Aviation history is littered with examples of siamesed, twin-fuselage airplanes, from the 1915 Blackburn TB double-floatplane Zeppelin attacker to today’s White Knight Two and Stratolauncher spacecraft carriers. In the early years, it was an easy way to double horsepower without designing an all-new twin. Later, it became a means of conveniently increasing crew, fuel or cargo capacity. The most successful of them was the North American F-82 Twin Mustang, but the World War II Heinkel He-111Z—a five-engine, two-fuselage kludge in-tended to tow the bloated Messerschmitt Me-321 troop-carrying glider—had its day in the sun as well.
An audacious new mirror-image mutant recently joined their ranks when a free-thinking team of airshow pilots mated two Yakovlev Yak-55 radial-engine, single-seat aerobatic aircraft to create what has inevitably been renumbered as a “Yak-110.” It required a carefully engineered and fabricated center section joining the two fuselages, plus mating of the horizontal stabilizers and trimming of the outboard horizontal tails. Both cockpits are fully operational, and the Yak-110 has been extensively test-flown, including a full range of conventional aerobatic maneuvers.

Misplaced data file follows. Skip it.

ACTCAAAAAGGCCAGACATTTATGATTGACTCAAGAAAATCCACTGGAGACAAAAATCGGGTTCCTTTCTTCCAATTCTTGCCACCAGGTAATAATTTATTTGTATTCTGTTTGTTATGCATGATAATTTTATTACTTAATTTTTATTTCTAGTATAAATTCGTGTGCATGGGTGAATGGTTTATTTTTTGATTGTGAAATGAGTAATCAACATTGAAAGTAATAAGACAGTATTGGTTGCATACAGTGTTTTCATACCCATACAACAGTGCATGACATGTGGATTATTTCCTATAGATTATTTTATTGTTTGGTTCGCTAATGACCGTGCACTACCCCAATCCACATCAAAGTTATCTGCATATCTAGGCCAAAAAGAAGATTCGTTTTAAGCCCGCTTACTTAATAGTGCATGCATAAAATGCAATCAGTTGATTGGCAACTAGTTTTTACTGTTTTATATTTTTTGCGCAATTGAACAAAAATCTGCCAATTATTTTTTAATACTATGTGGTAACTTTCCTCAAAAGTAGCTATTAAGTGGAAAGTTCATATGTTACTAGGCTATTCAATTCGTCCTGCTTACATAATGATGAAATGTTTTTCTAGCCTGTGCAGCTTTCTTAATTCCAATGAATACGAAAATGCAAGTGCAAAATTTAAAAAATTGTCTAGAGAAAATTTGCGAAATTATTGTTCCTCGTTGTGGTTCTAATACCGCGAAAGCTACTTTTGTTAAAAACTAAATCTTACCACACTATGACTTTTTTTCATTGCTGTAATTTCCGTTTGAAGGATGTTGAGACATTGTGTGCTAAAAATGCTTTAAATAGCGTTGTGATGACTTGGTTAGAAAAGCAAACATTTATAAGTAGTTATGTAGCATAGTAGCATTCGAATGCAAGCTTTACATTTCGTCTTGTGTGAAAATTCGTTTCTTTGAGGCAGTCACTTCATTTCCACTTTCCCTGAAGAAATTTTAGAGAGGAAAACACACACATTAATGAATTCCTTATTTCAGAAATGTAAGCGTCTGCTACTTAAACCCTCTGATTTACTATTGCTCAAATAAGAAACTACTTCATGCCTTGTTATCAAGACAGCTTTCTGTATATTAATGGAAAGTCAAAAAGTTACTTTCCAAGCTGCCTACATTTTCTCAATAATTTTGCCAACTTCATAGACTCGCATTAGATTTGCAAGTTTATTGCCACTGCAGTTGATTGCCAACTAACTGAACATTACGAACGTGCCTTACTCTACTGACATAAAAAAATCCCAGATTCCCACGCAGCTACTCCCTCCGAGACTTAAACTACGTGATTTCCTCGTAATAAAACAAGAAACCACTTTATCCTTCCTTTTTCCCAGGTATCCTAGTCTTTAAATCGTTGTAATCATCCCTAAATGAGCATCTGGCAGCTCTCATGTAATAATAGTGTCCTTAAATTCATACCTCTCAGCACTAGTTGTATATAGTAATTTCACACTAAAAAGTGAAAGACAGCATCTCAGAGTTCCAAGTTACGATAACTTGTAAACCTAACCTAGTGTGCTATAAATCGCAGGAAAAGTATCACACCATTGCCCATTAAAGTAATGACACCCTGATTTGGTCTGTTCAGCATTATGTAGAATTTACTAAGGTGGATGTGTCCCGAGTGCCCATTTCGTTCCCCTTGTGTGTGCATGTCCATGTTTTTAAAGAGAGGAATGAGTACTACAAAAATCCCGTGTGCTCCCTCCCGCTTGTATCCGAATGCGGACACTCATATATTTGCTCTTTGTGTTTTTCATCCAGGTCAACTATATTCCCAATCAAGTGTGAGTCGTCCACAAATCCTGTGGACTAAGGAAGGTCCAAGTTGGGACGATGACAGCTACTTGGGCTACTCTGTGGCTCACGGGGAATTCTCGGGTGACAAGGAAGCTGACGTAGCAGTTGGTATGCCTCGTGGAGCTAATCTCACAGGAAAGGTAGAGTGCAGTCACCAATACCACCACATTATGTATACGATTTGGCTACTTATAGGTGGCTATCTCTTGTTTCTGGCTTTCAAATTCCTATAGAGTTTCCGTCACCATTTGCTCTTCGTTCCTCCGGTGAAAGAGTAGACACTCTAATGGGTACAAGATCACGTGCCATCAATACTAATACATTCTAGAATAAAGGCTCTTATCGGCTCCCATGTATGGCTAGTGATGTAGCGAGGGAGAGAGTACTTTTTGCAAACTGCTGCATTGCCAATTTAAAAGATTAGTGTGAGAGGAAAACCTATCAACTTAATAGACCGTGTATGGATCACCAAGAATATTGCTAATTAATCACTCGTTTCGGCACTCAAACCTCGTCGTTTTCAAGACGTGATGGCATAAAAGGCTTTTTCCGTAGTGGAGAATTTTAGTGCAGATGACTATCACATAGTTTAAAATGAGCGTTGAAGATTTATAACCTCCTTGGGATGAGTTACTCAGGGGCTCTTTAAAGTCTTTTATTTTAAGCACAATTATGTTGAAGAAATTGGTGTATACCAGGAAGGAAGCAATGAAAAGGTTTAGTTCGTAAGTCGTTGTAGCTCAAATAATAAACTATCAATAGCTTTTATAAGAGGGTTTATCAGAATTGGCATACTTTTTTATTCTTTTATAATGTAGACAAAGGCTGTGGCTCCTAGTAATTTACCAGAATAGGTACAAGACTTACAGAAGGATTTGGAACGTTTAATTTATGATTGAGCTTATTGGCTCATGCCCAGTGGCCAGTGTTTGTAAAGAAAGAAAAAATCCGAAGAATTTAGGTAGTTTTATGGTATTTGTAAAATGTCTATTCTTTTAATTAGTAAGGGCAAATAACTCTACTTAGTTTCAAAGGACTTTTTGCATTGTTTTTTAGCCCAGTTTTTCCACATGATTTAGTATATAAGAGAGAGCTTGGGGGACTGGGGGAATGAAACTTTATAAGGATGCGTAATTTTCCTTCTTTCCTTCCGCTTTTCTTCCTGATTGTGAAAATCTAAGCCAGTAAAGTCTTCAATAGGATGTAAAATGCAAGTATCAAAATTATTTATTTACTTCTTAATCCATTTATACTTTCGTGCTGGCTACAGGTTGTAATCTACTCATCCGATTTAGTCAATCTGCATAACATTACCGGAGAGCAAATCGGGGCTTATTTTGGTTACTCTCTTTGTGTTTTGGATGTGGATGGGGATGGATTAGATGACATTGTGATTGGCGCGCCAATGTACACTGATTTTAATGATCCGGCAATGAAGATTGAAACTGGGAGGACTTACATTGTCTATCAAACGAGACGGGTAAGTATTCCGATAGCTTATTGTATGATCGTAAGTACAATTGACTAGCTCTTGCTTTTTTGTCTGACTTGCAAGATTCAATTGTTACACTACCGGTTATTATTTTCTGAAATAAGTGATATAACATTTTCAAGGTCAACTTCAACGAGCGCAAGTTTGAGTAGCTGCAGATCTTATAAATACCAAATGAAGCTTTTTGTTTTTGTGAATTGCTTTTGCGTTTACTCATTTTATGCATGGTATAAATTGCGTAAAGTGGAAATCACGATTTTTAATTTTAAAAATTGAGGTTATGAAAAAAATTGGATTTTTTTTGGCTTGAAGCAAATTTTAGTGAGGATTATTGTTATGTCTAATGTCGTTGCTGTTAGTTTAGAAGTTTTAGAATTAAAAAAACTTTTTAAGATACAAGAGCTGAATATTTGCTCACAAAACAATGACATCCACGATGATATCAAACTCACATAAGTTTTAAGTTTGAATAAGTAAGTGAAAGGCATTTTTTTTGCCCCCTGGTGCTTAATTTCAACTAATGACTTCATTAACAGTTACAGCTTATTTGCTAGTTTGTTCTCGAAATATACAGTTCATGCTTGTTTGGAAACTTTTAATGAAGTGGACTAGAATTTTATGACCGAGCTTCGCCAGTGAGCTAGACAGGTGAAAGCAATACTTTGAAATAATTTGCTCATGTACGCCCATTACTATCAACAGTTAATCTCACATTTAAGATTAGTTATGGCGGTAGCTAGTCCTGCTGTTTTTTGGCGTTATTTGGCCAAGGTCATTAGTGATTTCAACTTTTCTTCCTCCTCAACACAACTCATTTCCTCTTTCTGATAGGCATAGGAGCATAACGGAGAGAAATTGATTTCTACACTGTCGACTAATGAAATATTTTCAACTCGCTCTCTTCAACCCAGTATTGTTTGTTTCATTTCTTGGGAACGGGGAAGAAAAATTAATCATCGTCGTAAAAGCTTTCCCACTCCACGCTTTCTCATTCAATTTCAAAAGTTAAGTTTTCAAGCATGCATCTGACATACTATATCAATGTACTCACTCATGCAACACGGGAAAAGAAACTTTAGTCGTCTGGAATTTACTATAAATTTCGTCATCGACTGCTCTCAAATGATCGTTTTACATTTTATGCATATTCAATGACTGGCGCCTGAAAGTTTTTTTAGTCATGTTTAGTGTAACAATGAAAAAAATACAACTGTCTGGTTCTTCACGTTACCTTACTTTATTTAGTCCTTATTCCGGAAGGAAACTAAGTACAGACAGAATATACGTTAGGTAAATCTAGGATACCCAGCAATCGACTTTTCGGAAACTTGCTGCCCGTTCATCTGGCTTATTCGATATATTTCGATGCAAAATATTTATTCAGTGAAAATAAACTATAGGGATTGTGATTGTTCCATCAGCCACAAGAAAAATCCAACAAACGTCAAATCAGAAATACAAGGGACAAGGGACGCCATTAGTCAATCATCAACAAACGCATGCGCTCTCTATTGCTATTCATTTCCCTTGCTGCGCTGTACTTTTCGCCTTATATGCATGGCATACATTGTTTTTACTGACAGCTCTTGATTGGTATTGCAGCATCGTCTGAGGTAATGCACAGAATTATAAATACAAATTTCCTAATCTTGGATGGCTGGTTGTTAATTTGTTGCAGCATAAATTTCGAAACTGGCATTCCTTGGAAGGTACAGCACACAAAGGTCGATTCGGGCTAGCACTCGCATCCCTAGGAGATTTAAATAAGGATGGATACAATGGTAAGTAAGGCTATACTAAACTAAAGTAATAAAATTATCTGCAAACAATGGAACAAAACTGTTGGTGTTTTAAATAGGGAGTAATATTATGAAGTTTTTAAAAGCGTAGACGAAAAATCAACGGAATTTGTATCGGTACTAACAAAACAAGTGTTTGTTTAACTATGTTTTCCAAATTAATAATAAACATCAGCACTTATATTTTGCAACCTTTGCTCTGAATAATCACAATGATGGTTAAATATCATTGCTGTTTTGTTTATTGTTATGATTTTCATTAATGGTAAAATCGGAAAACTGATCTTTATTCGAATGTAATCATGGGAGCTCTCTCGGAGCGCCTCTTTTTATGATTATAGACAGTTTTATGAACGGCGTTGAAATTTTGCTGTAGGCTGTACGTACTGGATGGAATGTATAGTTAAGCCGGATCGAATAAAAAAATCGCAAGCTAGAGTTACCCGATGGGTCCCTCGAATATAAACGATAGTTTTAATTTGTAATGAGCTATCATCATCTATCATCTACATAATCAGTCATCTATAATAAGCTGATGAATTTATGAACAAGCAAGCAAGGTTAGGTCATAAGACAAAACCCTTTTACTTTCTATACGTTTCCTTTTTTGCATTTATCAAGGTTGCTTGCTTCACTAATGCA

Now builder Dell Coller, of Dell Aero Speed, in Caldwell, Idaho, is adding a 3,000-pound-thrust GE CJ610 turbojet to the airplane, slung under the center section. Essentially a Lear 25 engine, it will provide the equivalent of roughly four times more horsepower than the Yak-110’s two nine-cylinder, 360-hp Vedeneyev radials already generate.
The first airshow performer to team a CJ610 with a piston engine was Jim Franklin, who in 1996 began flying his Jet Waco UPF-7. That airplane, and Franklin, were lost in an airshow midair in 2005. In 2014 Coller’s Screamin’ Sasquatch Jet Waco, a 1929 Taperwing with a CJ610, was introduced, and has since become a fixture at airshows.
The Yak-110 recently appeared at this summer’s EAA AirVenture in Oshkosh, Wisc. Like the F-15, F-16 and several other superfighters, it has a thrust-to-weight ratio greater than 1-to-1, which provided for some decidedly unconventional aerobatics.